On April 4, WFMT’s general manager Steve Robinson and program director Peter Whorf created a 12-hour “Andy Karzas Day” featuring rebroadcasts of profile programs of favorite singers of Mr. Karzas, including tenors Giuseppe di Stefano and Joseph Schmidt and his “personal diva,” soprano Licia Albanese, whom Andy and his late life partner of 42 years, actor Jim Deuter, came to know as a close friend.

That broadcast and news of Mr. Karzas’s death generated hundreds of email, voicemail, and Facebook testimonials from lifelong friends as well as listeners who had never met Mr. Karzas but, from his programs, considered him a teacher and friend.  WFMT named the studio where From the Recording Horn was produced in his honor.

In recent years, Mr. Karzas suffered numerous setbacks, including periodic health problems, a fire that destroyed the vintage Diversey Parkway house he had shared with Deuter and much of his collection of photographs and autographs of opera stars, and Deuter’s physical incapacity and then death from heart failure at 71 last year.  But he rarely seemed down and remained devoted to preparing his weekly broadcast.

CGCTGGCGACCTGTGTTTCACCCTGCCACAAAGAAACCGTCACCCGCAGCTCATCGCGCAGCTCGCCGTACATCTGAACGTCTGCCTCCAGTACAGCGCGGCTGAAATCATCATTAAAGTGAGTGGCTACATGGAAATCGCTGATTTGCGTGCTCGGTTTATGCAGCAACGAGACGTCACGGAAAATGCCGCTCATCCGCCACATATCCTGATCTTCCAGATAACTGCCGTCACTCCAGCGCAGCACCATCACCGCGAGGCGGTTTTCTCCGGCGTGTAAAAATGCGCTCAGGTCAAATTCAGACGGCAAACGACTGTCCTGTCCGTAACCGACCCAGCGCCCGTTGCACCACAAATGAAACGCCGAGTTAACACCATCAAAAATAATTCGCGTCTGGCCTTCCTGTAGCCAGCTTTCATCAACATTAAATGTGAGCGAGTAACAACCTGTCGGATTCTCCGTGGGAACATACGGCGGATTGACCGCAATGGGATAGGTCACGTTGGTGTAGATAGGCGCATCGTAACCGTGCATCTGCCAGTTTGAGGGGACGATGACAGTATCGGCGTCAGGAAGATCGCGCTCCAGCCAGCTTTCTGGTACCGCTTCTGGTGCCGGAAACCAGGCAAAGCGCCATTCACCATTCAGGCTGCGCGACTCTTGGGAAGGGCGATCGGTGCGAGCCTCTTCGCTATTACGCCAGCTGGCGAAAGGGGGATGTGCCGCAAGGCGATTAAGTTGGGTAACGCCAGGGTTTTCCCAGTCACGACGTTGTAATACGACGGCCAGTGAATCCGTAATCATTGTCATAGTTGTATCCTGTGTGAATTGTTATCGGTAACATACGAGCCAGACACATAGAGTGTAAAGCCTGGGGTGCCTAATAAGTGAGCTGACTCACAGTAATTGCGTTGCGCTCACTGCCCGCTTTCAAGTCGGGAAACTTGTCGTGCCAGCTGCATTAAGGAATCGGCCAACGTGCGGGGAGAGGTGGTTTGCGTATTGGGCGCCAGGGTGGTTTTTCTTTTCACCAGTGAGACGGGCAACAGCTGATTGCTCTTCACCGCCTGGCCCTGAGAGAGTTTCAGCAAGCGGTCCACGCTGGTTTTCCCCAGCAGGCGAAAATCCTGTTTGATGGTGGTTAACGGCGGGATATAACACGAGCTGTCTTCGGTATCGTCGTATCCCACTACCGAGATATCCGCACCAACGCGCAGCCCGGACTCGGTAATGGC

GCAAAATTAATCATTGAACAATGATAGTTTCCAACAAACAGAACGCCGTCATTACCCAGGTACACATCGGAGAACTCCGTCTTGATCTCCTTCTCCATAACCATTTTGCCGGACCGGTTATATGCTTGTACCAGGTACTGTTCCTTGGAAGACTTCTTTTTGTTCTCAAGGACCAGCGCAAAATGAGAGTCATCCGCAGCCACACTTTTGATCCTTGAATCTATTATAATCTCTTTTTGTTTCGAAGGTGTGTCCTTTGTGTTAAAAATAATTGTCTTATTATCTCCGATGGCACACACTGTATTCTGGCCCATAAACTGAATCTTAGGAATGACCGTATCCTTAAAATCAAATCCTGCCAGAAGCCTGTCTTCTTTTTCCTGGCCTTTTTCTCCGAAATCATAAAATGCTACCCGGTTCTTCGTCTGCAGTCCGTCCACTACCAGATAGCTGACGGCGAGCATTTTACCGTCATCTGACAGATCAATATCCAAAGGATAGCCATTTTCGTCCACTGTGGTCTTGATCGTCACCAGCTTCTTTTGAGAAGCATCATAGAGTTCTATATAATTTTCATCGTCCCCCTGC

Chicago actor and opera expert Lawrence McCauley knew Mr. Karzas from their earliest days of being enthralled with the art form, including the first seasons of what became Lyric Opera. Echoing words of many friends and colleagues, McCauley said, “He was the best of us.  The most knowledgeable, the kindest, the most generous.  Who touches people like that and gives them such a weekly gift that stays with them for the rest of their lives?  He first heard Licia on radio broadcasts in 1951, and here he was, still introducing her to people via the radio 60 years later.”

WFMT’s Robinson said that the station would, at Mr. Karzas’s request, play at least one recording by Albanese every month, “forever, as a tribute to this unique man.”  WFMT also will broadcast a special two-hour memorial edition of From the Recording Horn at 4 p.m. this Saturday.

Survivors include a sister, Lois Kempton; nieces Kathy Kempton, Eleni Benedikt, and Diane Haskins, and members of Deuter’s family.  No services are planned.